In Tsarist Russia, without painting eggs. Faberge eggs;
The jeweler and entrepreneur Carl Faberge fashioned his eponymous eggs from gems and precious metals in his St Petersburg workshop.
The first one was presented by Tsar Alexander III to his wife, the Empress Maria Fedorovna, at Easter in 1885, an annual tradition which his son Nicholas II followed with eggs for his mother and wife each Easter Sunday.Not quite good luck charms for them, as it turned out;
It is claimed that after the Russian revolution the Romanov women sewed them into their clothes to protect against theft and the rounds of the Bolshevik firing squad pinged harmlessly off them. But they were run through with bayonets instead.Then the precious collectibles were sold into the West to help finance Lenin's economics fantasies. The funds not going even close to far enough. Now, a different kind of Russian oligarch is again buying;
The baubles...now belong to Viktor Vekselberg, an oil and gas tycoon who has a fortune estimated at $18bn (£11.5bn) and is often described as Russia's richest man.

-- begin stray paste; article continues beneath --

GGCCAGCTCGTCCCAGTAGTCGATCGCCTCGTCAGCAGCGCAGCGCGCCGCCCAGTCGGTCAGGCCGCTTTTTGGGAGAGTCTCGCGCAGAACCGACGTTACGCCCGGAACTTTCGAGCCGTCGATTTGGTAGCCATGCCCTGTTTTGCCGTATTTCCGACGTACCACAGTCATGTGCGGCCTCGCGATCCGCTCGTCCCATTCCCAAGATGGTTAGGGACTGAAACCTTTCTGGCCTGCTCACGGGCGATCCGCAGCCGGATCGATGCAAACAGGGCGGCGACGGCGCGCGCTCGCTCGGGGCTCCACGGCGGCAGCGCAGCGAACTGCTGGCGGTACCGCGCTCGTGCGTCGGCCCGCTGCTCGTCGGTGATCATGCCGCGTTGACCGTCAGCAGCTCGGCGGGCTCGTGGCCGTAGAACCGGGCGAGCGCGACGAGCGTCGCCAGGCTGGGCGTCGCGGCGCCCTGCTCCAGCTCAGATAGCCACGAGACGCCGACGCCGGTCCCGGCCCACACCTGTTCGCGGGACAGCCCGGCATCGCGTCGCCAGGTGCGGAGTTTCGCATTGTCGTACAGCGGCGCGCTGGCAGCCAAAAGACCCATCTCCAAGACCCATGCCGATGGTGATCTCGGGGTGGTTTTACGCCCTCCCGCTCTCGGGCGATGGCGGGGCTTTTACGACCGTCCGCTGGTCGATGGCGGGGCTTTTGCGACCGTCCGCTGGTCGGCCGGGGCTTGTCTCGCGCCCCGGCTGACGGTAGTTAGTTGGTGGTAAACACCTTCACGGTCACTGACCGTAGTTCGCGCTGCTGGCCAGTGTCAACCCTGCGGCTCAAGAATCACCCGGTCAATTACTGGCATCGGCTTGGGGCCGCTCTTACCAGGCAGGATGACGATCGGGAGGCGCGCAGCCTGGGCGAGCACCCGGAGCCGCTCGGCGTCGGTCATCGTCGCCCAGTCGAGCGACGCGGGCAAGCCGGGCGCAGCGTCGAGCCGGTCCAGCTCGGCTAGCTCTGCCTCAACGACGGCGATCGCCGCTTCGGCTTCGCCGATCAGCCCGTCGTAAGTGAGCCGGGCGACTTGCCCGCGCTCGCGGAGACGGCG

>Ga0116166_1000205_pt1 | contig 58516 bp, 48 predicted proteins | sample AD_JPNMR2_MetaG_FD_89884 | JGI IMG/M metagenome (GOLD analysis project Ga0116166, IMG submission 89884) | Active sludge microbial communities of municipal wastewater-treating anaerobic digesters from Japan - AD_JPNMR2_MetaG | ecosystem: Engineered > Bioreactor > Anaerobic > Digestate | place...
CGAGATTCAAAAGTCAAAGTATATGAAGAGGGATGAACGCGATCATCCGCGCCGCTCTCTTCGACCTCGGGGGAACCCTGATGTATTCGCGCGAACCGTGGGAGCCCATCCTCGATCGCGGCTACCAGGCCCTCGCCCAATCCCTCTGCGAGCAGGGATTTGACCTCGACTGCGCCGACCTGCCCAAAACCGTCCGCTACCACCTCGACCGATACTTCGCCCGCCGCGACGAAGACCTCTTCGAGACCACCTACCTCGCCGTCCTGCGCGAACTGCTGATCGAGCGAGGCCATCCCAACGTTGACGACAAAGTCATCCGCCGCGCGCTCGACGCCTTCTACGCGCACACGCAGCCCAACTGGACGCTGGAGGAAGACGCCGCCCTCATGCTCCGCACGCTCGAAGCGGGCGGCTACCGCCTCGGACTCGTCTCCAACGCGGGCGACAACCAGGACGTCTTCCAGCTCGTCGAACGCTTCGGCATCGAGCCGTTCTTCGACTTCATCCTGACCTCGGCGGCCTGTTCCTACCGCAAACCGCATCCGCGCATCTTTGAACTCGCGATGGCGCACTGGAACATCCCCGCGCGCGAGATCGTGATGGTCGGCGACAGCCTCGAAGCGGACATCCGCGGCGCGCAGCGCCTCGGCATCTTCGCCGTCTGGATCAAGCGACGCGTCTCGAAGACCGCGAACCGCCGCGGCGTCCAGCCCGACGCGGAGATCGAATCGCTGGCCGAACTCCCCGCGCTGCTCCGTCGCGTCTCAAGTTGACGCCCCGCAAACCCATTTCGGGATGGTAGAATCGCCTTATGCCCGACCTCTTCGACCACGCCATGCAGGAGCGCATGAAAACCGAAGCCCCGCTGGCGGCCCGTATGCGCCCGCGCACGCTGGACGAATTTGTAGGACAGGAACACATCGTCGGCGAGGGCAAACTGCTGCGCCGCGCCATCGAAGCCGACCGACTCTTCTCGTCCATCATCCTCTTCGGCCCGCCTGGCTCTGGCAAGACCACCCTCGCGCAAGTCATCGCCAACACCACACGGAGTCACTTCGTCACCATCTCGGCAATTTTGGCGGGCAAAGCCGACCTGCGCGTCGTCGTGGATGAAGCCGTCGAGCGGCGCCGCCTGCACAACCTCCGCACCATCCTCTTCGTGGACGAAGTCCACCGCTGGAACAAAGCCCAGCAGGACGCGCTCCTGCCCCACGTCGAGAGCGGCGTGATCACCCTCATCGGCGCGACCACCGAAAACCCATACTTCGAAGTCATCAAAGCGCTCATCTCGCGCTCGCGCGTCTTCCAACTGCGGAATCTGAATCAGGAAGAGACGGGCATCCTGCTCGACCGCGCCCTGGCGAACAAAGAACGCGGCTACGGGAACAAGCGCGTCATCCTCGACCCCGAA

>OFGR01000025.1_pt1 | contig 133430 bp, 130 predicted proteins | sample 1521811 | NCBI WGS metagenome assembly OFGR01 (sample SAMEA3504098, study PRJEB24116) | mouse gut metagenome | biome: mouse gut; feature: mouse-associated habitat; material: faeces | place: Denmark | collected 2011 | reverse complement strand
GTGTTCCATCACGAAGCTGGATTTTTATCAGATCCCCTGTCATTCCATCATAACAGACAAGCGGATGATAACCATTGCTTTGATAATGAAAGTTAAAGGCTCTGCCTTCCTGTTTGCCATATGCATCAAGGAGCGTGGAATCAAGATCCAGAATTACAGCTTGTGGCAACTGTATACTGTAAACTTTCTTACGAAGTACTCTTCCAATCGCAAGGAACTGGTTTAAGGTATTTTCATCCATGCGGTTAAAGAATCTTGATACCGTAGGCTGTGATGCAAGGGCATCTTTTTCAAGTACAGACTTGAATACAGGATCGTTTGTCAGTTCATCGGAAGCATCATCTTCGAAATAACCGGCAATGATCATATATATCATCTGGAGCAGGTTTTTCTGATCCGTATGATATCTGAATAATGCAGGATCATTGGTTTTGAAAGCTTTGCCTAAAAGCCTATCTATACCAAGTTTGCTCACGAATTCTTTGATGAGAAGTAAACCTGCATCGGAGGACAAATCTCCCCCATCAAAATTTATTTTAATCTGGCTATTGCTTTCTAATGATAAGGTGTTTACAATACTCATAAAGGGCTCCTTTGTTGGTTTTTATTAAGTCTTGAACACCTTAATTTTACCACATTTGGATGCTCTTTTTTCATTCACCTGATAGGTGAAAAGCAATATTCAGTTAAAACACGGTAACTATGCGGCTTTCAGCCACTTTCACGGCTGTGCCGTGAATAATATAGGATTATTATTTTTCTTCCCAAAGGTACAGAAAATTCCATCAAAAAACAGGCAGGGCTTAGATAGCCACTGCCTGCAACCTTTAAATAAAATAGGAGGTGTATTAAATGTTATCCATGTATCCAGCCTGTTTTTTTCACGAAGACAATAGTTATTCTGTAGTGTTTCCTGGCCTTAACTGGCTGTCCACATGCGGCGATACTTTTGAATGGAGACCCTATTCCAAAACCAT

In 2004 he paid $100m for nine imperial eggs - a collection second only in size to the 10 held by the Kremlin Armoury Museum in Moscow.What else is he going to spend on, a soccer team?
"If you compare with the situation in Russia 25 years ago, in socialist times, then everyone was of course equal... We broke one system and we have just started on a new system," Mr Vekselberg said.
"Of course we have some negative results of that transition system - we have a big gap between a small group of rich men and the biggest part of the population, who are not so wealthy, but this is a process and I believe this gap will be reduced," he said.